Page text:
Changes in weight and body-shape are well known side effects among women treated for breast cancer. Caring for these women requires knowledge of how they perceive these bodily changes. However, knowledge on weight changes and how such changes influence the women's perception of their bodies and selves is limited.
To describe the essential meaning of the phenomenon of changes in weight and body-shape in women treated for breast cancer and how these changes influence the women's perception of body and self.
The study design is guided by existential phenomenology as a unifying framework and descriptive life-world research as the methodological approach. Data consisted of 12 individual interviews.
The study was conducted at a department of oncology at a Danish university hospital in 2014.
Women with changes in weight and body-shape were invited to participate in the study for purposeful selection. Inclusion procedure took place when the women attended the outpatient clinic at one year follow-up.
The essential meaning "The ambiguous transforming body--between a luxury problem and fear of recurrence"' was formed by three interrelated constituents: (1) the body--a demanding stranger; (2) fighting to be the master in one's own life, and (3) accepting the bodily changes.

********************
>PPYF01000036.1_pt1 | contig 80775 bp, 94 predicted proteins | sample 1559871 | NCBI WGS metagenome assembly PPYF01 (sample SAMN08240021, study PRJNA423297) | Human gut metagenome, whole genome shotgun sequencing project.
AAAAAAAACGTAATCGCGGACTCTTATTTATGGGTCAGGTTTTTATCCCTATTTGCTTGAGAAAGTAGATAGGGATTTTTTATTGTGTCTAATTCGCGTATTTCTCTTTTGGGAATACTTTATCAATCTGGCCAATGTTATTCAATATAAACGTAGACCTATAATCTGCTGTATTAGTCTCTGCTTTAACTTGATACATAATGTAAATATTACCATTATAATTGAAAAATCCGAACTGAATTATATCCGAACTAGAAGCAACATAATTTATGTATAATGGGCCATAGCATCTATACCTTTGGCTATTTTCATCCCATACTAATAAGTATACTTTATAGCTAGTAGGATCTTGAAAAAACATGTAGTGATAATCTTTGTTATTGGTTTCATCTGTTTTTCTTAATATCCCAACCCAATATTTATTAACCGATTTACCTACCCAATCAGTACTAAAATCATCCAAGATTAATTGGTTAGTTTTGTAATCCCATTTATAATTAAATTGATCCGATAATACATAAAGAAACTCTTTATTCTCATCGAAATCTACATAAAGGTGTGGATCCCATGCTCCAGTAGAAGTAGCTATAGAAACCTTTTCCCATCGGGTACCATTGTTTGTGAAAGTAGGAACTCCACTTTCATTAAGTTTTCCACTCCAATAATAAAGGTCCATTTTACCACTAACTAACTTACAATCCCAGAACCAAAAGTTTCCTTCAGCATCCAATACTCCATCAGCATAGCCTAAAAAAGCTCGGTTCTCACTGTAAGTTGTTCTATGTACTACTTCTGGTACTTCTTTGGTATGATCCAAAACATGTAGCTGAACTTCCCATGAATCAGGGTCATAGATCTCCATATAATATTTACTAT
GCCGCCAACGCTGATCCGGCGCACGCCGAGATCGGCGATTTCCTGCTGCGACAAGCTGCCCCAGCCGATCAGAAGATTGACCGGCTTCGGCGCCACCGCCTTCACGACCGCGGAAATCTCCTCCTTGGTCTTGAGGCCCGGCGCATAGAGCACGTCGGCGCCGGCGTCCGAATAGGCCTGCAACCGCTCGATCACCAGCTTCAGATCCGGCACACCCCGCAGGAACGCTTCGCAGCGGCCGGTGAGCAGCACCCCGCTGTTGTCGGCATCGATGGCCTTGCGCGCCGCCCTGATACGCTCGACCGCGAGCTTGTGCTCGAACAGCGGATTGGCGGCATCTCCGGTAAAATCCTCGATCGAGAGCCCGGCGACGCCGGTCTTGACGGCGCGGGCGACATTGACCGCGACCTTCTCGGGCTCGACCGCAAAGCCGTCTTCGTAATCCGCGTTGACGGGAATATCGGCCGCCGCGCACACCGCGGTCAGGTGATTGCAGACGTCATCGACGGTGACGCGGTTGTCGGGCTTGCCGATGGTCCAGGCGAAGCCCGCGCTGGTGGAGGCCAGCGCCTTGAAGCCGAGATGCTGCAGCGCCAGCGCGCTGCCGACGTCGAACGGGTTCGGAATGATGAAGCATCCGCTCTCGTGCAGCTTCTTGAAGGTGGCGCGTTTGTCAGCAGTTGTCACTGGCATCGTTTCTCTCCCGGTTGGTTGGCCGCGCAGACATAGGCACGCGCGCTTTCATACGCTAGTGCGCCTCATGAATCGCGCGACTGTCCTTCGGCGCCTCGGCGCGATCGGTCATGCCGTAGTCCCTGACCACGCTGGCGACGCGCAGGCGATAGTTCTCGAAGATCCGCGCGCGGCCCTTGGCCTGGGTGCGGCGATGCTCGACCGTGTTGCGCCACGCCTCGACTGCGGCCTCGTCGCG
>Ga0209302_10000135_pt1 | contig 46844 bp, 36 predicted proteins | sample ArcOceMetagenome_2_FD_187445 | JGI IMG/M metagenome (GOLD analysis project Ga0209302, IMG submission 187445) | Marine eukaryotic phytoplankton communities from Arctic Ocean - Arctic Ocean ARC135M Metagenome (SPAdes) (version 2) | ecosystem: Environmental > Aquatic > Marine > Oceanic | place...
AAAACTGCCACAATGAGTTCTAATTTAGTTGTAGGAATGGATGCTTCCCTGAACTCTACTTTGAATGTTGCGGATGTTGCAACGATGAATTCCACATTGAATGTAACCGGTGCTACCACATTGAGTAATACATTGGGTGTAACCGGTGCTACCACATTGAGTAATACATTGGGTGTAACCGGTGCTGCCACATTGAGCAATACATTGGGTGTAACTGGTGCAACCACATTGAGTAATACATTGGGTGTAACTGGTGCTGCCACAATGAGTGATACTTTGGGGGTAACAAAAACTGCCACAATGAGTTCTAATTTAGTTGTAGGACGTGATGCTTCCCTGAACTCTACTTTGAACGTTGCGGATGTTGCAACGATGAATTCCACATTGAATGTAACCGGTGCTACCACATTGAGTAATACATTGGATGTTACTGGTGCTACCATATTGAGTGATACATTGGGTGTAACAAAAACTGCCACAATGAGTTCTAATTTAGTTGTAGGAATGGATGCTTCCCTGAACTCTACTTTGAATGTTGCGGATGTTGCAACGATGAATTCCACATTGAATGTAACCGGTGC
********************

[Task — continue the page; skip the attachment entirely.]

Weight changes may induce a feeling of being in transition between a former well-known body and a current strange demanding body. Interpreting the bodily changes in the light of being alive, the weight changes appeared as a luxury problem. However, knowing that excess fat can cause breast cancer, the women are caught in a dilemma because the medication is supposed to contribute to long-term survival and at the same time is a possible contributor to weight gain. Being alive but unable to avoid bodily changes, the changes influenced the women's self-perception as autonomous agents and provoked self-blame, shame and feelings of ungratefulness. Thus, relieving the burden of changes in weight and body shape is not only a question of appearance, but encompasses the desire for life and anxiety of death.